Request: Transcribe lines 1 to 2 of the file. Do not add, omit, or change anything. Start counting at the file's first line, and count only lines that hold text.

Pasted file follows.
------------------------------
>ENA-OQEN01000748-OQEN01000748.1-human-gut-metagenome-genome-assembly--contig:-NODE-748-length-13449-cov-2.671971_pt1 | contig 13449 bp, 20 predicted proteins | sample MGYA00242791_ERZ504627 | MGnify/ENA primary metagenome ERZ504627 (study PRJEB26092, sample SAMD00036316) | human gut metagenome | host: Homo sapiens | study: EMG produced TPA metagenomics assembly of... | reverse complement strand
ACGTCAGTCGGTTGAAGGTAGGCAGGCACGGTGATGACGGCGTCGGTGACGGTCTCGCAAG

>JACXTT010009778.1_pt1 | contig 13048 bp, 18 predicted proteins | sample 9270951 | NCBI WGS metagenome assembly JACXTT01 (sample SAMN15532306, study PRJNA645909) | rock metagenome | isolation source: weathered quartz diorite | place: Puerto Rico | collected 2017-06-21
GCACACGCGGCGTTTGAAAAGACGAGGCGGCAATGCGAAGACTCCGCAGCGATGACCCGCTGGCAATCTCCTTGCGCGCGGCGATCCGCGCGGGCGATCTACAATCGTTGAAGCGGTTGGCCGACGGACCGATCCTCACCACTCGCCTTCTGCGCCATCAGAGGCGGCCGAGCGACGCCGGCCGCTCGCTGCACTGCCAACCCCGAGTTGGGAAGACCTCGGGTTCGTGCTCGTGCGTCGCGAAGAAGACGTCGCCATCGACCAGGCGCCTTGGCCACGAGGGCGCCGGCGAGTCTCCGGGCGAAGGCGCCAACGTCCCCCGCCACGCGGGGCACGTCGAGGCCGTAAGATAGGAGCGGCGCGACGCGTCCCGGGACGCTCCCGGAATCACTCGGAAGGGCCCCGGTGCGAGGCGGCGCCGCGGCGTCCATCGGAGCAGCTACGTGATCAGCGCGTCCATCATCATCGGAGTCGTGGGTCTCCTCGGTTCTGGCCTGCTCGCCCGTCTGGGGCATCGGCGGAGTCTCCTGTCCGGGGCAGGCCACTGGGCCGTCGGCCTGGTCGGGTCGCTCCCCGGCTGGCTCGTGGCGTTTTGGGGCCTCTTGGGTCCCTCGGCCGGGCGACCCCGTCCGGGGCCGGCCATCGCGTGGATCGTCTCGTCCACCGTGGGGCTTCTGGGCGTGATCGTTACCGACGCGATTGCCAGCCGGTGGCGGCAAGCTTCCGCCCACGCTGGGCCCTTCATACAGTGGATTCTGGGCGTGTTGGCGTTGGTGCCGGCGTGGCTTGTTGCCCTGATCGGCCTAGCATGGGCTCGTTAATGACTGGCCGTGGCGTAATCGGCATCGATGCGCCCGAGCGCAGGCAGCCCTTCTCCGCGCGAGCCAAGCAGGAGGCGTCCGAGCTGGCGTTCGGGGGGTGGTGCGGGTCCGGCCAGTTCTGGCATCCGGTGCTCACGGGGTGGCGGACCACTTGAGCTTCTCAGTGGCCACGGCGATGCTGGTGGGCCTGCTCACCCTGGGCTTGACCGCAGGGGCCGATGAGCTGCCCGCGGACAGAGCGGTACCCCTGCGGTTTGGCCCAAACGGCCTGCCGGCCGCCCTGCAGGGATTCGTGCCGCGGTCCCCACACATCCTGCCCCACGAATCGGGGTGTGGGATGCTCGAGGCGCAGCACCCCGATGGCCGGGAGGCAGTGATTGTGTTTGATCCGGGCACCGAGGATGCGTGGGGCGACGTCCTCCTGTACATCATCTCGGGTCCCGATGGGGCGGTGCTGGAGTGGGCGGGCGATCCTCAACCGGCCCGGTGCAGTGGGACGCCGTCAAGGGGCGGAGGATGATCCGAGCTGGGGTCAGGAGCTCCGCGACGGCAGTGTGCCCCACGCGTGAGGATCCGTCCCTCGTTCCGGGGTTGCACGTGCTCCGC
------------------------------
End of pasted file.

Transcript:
>ENA-OQEN01000748-OQEN01000748.1-human-gut-metagenome-genome-assembly--contig:-NODE-748-length-13449-cov-2.671971_pt1 | contig 13449 bp, 20 predicted proteins | sample MGYA00242791_ERZ504627 | MGnify/ENA primary metagenome ERZ504627 (study PRJEB26092, sample SAMD00036316) | human gut metagenome | host: Homo sapiens | study: EMG produced TPA metagenomics assembly of... | reverse complement strand
ACGTCAGTCGGTTGAAGGTAGGCAGGCACGGTGATGACGGCGTCGGTGACGGTCTCGCAAG